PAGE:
Stress inhibits hair growth in mice by induction of premature catagen development and deleterious perifollicular inflammatory events via neuropeptide substance P-dependent pathways

Petra Clara Arck, Bori Handjiski, Eva Milena J. Peters, Anita S. Peter, Evelin Hagen, Axel Fischer, Burghard F. Klapp, Ralf Paus

Research output: Contribution to journalArticle

141 Citations (Scopus)

Abstract

It has been much disputed whether or not stress can cause hair loss (telogen effluvium) in a clinically relevant manner. Despite the paramount psychosocial importance of hair in human society, this central, yet enigmatic and controversial problem of clinically applied stress research has not been systematically studied in appropriate animal models. We now show that psychoemotional stress indeed alters actual hair follicle (HF) cycling in vivo, ie, prematurely terminates the normal duration of active hair growth (anagen) in mice. Further, inflammatory events deleterious to the HF are present in the HF environment of stressed mice (perifollicular macrophage duster, excessive mast cell activation). This provides the first solid pathophysiological mechanism for how stress may actually cause telogen effluvium, ie, by hair cycle manipulation and neuroimmunological events that combine to terminate anagen. Furthermore, we show that most of these hair growth-inhibitory effects of stress can be reproduced by the proteotypic stressrelated neuropeptide substance P in nonstressed mice, and can be counteracted effectively by co-administration of a specific substance P receptor antagonist in stressed mice. This offers the first convincing rationale how stress-induced hair loss in men may be pharmacologically managed effectively.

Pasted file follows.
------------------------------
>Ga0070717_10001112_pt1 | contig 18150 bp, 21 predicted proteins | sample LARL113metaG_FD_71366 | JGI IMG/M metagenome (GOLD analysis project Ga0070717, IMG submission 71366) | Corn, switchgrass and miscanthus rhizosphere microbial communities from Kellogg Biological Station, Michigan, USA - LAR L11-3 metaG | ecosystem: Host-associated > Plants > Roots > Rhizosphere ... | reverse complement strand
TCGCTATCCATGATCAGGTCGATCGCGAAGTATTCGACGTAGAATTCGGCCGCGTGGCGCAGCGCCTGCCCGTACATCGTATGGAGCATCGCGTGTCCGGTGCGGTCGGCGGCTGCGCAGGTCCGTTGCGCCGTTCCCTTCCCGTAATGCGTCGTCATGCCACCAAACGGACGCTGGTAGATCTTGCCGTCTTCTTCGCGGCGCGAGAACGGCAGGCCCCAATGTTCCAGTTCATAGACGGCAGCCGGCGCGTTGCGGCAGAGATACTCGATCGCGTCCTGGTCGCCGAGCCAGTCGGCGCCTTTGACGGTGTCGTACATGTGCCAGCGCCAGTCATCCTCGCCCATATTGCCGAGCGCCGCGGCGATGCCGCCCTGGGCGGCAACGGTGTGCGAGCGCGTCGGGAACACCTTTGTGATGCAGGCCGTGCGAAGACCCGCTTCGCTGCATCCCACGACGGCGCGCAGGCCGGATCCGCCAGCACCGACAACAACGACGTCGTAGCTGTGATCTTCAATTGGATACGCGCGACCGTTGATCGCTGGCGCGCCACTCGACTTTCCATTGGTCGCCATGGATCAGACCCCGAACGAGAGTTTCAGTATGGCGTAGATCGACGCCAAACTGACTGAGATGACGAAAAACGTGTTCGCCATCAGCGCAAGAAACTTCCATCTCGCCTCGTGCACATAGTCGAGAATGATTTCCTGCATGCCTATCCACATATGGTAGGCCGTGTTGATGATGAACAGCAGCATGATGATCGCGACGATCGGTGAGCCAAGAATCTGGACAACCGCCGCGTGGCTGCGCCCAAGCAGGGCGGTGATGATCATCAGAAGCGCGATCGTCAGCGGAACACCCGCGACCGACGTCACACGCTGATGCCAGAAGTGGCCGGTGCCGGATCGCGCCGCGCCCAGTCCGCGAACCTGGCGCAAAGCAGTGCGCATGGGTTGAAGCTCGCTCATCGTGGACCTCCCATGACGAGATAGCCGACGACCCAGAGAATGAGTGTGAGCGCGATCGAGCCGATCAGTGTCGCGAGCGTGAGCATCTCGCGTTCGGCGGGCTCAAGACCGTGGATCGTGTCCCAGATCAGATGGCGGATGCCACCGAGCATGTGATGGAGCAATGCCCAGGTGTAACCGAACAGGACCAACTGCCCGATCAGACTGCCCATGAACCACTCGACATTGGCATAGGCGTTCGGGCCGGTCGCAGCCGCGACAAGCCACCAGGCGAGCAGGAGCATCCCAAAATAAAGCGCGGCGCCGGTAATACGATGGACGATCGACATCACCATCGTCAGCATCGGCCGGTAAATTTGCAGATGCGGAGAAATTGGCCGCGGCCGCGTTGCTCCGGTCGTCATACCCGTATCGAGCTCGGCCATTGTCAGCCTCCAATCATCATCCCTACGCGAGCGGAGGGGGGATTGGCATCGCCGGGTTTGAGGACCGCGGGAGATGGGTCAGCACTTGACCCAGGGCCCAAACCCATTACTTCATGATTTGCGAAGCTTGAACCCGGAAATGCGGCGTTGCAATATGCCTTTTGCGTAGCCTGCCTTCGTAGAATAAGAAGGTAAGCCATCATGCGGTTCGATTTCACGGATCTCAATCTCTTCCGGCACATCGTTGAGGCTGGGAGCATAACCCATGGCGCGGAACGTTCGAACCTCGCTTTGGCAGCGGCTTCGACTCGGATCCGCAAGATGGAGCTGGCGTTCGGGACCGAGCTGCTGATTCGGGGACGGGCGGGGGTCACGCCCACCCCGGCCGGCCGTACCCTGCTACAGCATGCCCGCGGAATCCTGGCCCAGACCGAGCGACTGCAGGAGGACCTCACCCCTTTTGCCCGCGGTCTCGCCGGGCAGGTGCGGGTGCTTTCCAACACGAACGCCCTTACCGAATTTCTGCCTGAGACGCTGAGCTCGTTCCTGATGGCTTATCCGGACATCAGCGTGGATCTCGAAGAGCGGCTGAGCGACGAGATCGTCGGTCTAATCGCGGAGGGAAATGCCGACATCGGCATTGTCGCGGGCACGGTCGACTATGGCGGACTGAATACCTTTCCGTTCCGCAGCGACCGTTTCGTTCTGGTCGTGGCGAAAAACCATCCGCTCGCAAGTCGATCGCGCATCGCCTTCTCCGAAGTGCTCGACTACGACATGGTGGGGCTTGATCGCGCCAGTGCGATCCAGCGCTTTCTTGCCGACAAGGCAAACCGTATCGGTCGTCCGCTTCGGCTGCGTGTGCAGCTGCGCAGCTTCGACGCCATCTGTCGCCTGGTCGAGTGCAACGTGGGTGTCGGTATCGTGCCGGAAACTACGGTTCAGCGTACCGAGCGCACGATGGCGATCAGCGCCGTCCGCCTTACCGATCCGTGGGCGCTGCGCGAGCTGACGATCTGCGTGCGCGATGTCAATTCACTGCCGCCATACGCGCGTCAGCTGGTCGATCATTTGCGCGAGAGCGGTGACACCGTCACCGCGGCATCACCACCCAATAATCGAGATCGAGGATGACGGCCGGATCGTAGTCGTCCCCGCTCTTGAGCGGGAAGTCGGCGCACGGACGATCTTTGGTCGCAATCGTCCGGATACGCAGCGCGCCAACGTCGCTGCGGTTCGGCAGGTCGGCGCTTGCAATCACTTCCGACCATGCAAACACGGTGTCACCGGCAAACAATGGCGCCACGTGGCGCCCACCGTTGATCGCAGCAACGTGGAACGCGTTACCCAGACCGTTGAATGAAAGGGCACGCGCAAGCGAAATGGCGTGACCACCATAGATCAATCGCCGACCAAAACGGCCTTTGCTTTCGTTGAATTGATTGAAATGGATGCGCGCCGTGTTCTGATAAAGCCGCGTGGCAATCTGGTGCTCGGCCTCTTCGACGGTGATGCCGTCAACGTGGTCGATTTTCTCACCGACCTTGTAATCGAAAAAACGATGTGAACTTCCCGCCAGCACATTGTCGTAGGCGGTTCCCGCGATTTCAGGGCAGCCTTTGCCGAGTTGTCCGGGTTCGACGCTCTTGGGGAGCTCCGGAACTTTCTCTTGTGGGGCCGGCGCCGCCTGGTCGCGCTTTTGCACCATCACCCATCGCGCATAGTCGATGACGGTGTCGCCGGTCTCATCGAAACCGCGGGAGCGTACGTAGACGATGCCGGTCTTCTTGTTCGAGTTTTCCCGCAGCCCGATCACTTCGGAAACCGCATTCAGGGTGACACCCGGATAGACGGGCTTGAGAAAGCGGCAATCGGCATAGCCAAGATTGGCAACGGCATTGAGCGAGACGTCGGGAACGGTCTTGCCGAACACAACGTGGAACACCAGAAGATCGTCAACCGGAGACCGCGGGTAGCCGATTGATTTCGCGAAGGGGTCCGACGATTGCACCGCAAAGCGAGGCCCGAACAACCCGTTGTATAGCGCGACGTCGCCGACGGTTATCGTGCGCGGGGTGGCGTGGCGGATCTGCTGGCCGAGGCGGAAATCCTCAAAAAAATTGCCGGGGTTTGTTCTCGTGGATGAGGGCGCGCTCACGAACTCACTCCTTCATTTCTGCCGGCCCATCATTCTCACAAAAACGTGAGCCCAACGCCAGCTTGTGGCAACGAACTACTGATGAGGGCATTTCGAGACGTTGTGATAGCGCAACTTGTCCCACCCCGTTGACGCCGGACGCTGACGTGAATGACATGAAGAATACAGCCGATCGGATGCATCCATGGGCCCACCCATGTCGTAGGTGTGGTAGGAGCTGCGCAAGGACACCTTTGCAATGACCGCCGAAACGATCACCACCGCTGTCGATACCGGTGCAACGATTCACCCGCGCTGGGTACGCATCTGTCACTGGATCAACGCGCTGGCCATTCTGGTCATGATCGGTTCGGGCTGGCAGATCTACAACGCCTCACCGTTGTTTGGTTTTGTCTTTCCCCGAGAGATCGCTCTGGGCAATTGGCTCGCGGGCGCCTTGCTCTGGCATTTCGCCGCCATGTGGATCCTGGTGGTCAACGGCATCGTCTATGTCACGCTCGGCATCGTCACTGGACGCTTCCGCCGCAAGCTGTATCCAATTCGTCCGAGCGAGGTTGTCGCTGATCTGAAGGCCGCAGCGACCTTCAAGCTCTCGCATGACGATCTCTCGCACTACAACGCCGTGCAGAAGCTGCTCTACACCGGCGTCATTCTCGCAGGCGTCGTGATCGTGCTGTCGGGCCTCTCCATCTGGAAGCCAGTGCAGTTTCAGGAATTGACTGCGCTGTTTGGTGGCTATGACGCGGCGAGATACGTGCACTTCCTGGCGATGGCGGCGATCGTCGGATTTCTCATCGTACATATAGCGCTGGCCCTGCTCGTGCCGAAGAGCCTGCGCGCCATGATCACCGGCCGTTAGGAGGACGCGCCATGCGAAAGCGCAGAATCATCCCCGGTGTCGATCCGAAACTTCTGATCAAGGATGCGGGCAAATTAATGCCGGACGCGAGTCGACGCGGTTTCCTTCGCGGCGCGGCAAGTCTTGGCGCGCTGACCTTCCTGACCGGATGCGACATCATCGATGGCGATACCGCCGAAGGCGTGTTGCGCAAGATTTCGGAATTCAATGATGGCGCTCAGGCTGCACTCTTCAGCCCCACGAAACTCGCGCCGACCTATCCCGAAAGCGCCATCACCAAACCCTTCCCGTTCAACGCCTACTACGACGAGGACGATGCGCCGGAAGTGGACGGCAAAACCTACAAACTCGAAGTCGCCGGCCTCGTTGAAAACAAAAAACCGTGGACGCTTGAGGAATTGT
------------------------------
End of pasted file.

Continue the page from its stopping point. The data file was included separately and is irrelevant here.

Original languageEnglish (US)
Pages (from-to)803-814
Number of pages12
JournalAmerican Journal of Pathology
Volume162
Issue number3
DOIs
StatePublished - Mar 1 2003
Externally publishedYes

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Substance P
Neuropeptides
Hair
Hair Follicle
Alopecia
Growth
Neurokinin-1 Receptor Antagonists
Mast Cells
Animal Models
Macrophages
Research

ASJC Scopus subject areas

  • Pathology and Forensic Medicine

Cite this

Stress inhibits hair growth in mice by induction of premature catagen development and deleterious perifollicular inflammatory events via neuropeptide substance P-dependent pathways. / Arck, Petra Clara; Handjiski, Bori; Peters, Eva Milena J.; Peter, Anita S.; Hagen, Evelin; Fischer, Axel; Klapp, Burghard F.; Paus, Ralf.

In: American Journal of Pathology, Vol. 162, No. 3, 01.03.2003, p. 803-814.

Research output: Contribution to journalArticle

Arck, Petra Clara ; Handjiski, Bori ; Peters, Eva Milena J. ; Peter, Anita S. ; Hagen, Evelin ; Fischer, Axel ; Klapp, Burghard F. ; Paus, Ralf. / Stress inhibits hair growth in mice by induction of premature catagen development and deleterious perifollicular inflammatory events via neuropeptide substance P-dependent pathways. In: American Journal of Pathology. 2003 ; Vol. 162, No. 3. pp. 803-814.
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